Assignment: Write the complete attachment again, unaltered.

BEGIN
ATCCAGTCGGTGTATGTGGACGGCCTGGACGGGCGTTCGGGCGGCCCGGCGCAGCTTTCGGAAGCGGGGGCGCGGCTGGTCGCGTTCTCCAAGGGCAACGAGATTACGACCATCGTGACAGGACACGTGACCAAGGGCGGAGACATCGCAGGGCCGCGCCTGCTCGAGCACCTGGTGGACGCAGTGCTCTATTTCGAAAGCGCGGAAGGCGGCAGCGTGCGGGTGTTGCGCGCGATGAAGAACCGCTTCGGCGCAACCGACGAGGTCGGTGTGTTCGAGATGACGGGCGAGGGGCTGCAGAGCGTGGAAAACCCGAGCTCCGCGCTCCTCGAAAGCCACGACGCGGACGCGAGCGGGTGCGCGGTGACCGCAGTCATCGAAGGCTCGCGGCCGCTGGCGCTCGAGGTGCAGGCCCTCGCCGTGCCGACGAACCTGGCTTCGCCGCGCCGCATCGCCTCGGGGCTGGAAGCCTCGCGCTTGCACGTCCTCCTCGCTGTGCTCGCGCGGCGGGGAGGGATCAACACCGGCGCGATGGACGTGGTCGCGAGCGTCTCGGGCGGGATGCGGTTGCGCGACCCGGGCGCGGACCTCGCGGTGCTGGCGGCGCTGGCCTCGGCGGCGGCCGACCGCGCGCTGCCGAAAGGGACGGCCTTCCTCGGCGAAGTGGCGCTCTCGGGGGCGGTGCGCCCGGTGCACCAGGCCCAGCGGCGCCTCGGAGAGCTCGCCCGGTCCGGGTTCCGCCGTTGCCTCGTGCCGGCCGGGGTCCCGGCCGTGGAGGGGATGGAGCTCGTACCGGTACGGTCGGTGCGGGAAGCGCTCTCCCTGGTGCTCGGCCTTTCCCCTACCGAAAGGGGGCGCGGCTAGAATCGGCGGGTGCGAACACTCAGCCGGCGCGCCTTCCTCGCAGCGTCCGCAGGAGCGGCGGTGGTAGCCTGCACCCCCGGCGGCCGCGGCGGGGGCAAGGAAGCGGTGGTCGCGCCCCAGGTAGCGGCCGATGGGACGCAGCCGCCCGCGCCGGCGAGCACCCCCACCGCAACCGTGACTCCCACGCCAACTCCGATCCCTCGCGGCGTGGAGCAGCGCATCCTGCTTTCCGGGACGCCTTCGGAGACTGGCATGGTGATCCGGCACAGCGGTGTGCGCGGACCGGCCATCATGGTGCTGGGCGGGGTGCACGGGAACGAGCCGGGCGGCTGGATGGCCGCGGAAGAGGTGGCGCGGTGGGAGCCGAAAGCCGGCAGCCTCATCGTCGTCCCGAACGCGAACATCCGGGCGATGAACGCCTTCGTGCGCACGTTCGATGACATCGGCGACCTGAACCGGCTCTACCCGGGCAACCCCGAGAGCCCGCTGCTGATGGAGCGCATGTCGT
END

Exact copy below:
ATCCAGTCGGTGTATGTGGACGGCCTGGACGGGCGTTCGGGCGGCCCGGCGCAGCTTTCGGAAGCGGGGGCGCGGCTGGTCGCGTTCTCCAAGGGCAACGAGATTACGACCATCGTGACAGGACACGTGACCAAGGGCGGAGACATCGCAGGGCCGCGCCTGCTCGAGCACCTGGTGGACGCAGTGCTCTATTTCGAAAGCGCGGAAGGCGGCAGCGTGCGGGTGTTGCGCGCGATGAAGAACCGCTTCGGCGCAACCGACGAGGTCGGTGTGTTCGAGATGACGGGCGAGGGGCTGCAGAGCGTGGAAAACCCGAGCTCCGCGCTCCTCGAAAGCCACGACGCGGACGCGAGCGGGTGCGCGGTGACCGCAGTCATCGAAGGCTCGCGGCCGCTGGCGCTCGAGGTGCAGGCCCTCGCCGTGCCGACGAACCTGGCTTCGCCGCGCCGCATCGCCTCGGGGCTGGAAGCCTCGCGCTTGCACGTCCTCCTCGCTGTGCTCGCGCGGCGGGGAGGGATCAACACCGGCGCGATGGACGTGGTCGCGAGCGTCTCGGGCGGGATGCGGTTGCGCGACCCGGGCGCGGACCTCGCGGTGCTGGCGGCGCTGGCCTCGGCGGCGGCCGACCGCGCGCTGCCGAAAGGGACGGCCTTCCTCGGCGAAGTGGCGCTCTCGGGGGCGGTGCGCCCGGTGCACCAGGCCCAGCGGCGCCTCGGAGAGCTCGCCCGGTCCGGGTTCCGCCGTTGCCTCGTGCCGGCCGGGGTCCCGGCCGTGGAGGGGATGGAGCTCGTACCGGTACGGTCGGTGCGGGAAGCGCTCTCCCTGGTGCTCGGCCTTTCCCCTACCGAAAGGGGGCGCGGCTAGAATCGGCGGGTGCGAACACTCAGCCGGCGCGCCTTCCTCGCAGCGTCCGCAGGAGCGGCGGTGGTAGCCTGCACCCCCGGCGGCCGCGGCGGGGGCAAGGAAGCGGTGGTCGCGCCCCAGGTAGCGGCCGATGGGACGCAGCCGCCCGCGCCGGCGAGCACCCCCACCGCAACCGTGACTCCCACGCCAACTCCGATCCCTCGCGGCGTGGAGCAGCGCATCCTGCTTTCCGGGACGCCTTCGGAGACTGGCATGGTGATCCGGCACAGCGGTGTGCGCGGACCGGCCATCATGGTGCTGGGCGGGGTGCACGGGAACGAGCCGGGCGGCTGGATGGCCGCGGAAGAGGTGGCGCGGTGGGAGCCGAAAGCCGGCAGCCTCATCGTCGTCCCGAACGCGAACATCCGGGCGATGAACGCCTTCGTGCGCACGTTCGATGACATCGGCGACCTGAACCGGCTCTACCCGGGCAACCCCGAGAGCCCGCTGCTGATGGAGCGCATGTCGT